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Typing formula in excel

  1. Jun 1, 2009 #1
    1. The problem statement, all variables and given/known data

    I have the formula
    S=t^(-1/b)*g
    I want to type this into excel.

    2. Relevant equations



    3. The attempt at a solution
    For S are values typed into the second column (B)
    for t are values typed into column A.
    I 'named' the b and g using the name manager and set the initial values as 1.
    then in the column C i want the predicted values for S so to get the first predicted value, i typed:
    =g*(A2^(-1/b))

    but i kept getting the #VALUE error and i dont know whats wrong with =g*(A2^(-1/b))
    Thank you
     
  2. jcsd
  3. Jun 1, 2009 #2

    Redbelly98

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    That #VALUE can happen when one of the "numbers" is actually text.

    A few things to look at are:

    What is the value in cell A2?

    And, what is the result when you type these formulas:

    =g

    =b​
     
  4. Jun 1, 2009 #3

    MATLABdude

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    It can also happen when the cell isn't wide enough to display the resultant value.
     
  5. Jun 1, 2009 #4

    sylas

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    That gives #####, not #VALUE.
     
  6. Jun 1, 2009 #5

    MATLABdude

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    Ah, correct you are. However, I was unaware that you could assign values like that in Excel. Whenever I've done that, it's been hardcoded values, or using a locked reference like $A$5 for a value in cell A5 which you don't want automatically incremented by Excel.

    EDIT: I think that might be why the OP's thing isn't working: they're trying to assign a value to b somewhere along the line, and then using the letter b in their calculations.
     
  7. Jun 1, 2009 #6

    Redbelly98

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    But doing that IS possible in Excel, it just has to be done properly.

    Check out Insert-Name-Define for how to assign a cell's value to a variable name.
     
  8. Jun 2, 2009 #7
    The value in A" (first value in that column) is 138.
    I used the 'name manager' to define g and b.
    I defined them then in A10 i put b and in B10 i put 1
    then in A11 i put g and in B11 i put 1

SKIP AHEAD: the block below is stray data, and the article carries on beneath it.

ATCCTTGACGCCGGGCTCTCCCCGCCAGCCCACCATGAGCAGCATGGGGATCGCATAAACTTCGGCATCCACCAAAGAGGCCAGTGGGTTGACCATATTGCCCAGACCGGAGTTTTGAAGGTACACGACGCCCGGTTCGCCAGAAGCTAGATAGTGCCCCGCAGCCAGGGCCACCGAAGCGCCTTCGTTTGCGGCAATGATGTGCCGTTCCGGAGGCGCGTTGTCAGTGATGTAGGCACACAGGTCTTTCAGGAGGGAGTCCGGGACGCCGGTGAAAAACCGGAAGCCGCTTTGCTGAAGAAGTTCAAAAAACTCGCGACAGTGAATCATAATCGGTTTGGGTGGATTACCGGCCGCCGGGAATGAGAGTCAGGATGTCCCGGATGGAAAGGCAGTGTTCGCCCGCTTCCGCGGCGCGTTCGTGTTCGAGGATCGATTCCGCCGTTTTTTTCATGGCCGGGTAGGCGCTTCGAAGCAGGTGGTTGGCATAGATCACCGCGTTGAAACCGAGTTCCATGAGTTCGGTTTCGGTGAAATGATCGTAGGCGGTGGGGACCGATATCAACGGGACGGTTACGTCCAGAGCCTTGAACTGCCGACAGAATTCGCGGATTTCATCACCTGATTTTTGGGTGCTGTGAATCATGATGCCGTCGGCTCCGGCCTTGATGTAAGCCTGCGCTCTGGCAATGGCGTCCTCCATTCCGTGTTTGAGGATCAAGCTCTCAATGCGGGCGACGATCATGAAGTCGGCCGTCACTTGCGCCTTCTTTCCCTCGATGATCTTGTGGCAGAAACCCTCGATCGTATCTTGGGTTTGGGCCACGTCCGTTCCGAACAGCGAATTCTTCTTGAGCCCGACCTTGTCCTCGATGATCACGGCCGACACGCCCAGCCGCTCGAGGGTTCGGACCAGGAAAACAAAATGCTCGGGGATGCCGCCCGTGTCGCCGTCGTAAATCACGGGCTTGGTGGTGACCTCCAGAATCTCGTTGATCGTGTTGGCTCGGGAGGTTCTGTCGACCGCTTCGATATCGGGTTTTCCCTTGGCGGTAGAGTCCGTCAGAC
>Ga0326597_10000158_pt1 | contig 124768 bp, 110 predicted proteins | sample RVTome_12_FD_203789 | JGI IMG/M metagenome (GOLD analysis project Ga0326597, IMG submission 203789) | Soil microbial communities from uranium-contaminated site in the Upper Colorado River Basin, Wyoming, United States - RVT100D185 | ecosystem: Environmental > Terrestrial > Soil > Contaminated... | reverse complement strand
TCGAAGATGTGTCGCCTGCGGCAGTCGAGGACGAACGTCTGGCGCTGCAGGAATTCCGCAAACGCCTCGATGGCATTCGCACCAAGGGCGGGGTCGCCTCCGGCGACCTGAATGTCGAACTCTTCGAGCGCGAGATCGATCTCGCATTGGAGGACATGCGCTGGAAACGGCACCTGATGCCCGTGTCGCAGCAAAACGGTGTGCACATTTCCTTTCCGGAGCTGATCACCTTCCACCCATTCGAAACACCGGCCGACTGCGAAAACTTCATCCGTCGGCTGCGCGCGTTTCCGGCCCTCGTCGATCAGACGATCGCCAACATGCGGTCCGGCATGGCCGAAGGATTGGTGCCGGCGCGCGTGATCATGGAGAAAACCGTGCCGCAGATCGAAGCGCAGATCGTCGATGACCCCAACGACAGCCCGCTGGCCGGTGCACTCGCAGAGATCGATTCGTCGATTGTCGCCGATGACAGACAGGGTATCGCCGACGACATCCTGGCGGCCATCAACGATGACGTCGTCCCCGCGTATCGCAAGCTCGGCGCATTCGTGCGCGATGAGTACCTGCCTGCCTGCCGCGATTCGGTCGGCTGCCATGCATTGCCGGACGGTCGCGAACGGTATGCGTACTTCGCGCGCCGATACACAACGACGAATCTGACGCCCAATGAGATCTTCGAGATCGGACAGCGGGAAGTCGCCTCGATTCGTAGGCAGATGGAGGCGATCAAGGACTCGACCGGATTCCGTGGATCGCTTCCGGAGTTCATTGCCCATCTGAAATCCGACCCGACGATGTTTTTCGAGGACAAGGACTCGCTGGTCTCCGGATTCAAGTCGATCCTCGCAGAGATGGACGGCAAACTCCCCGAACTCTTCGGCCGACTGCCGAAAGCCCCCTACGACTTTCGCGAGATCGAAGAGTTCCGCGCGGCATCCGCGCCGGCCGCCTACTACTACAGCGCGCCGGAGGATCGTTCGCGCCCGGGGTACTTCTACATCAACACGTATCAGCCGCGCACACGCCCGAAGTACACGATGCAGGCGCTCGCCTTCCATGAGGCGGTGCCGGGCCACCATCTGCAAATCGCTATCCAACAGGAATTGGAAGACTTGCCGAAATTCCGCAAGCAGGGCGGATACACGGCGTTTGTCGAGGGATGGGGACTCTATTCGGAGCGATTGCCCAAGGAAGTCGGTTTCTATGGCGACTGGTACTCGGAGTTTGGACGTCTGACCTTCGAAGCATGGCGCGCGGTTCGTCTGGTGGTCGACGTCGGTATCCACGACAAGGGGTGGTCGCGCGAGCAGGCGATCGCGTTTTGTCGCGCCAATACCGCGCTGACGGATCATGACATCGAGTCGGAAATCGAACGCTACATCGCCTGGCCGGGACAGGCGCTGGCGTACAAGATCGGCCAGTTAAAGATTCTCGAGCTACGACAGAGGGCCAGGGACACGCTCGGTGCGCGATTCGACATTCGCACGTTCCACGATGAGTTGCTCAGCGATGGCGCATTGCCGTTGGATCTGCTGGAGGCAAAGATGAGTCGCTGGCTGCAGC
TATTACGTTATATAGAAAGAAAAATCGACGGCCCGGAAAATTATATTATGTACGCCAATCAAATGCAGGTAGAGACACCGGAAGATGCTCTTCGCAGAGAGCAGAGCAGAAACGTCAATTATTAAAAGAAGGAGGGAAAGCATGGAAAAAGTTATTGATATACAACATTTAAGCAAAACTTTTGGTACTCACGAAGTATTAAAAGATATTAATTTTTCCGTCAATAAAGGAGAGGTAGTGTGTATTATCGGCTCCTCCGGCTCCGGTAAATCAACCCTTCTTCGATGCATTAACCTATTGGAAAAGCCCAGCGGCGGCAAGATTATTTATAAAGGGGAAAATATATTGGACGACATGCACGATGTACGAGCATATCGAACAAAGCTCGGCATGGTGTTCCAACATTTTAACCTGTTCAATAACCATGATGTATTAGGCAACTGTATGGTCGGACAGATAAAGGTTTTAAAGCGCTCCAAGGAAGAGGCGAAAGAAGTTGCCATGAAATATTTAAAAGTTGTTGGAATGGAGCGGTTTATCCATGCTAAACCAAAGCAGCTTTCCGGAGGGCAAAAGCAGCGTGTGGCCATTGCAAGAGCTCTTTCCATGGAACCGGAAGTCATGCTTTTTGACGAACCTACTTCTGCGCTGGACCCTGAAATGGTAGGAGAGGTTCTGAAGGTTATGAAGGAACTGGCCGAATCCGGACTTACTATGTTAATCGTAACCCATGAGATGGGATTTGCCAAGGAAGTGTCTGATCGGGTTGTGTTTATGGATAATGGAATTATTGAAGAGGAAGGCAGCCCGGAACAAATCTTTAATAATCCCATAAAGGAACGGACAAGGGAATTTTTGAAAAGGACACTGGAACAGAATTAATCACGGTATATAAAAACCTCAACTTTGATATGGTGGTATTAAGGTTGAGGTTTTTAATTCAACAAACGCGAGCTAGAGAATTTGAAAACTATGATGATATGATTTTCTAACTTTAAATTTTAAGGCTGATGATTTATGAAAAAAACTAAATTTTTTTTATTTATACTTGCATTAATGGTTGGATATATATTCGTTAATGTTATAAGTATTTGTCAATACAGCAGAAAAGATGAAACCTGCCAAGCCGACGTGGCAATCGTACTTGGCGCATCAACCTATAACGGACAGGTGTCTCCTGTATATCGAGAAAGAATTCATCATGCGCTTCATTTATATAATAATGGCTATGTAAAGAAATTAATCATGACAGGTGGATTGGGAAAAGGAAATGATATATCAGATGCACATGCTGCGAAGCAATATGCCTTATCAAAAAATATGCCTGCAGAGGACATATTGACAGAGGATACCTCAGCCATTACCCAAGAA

(I put 1 because i needed to initialize the b and g) is this wrong?
    I used the idea from the website:
    http://www.csupomona.edu/~seskandari/documents/Curve_Fitting_William_Lee.pdf [Broken]
    see pages 6 and 7.
    then i typed =g*(A2^(-1/b)) and this gave a #VALUE error.
    But i dont know why?
     
    Last edited by a moderator: May 4, 2017
  9. Jun 2, 2009 #8

    sylas

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    Well, you are not getting #NAME? errors, so you must have defined g and b to be something.

    Make sure g and b are defined to be absolute references (with dollar signs) in the name manager. That's the default. Somehow you are using things that are not numbers.

    Here's what I think you are trying to do:
    excel.JPG

    Cheers -- sylas
     
    Last edited by a moderator: May 4, 2017
  10. Jun 2, 2009 #9
    ok, thanks.
    On the excel vista where's the 'solver' tool? i cant seem to find it since it's different to the windows xp.
    thanks
     
  11. Jun 2, 2009 #10

    Redbelly98

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    Have you installed the Solver add-in? Just having Excel does not necessarily mean you have Solver.

    Click on Tools, then Add-Ins. Is the box checked for "Solver"?
     
  12. Jun 2, 2009 #11
    but on my excel, there isnt a 'tools' section. there's just:
    home, insert, page layout, formulas, data, review, view.
    where can i find the add-ins?
    thank you
     
  13. Jun 2, 2009 #12

    Redbelly98

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    I see. You have Excel 2007, and I have Excel 2003. Things are laid out a lot differently.

    Here are instructions for installing Solver:
    http://office.microsoft.com/en-us/excel/HP100215701033.aspx [Broken]

    If you get to the part where the Solver box is already checked, that means you already should have it.
     
    Last edited by a moderator: May 4, 2017
  14. Jun 2, 2009 #13

    Redbelly98

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  15. Jun 2, 2009 #14
    Thank you.
    I installed it just now.
    (I didnt have it before)
     
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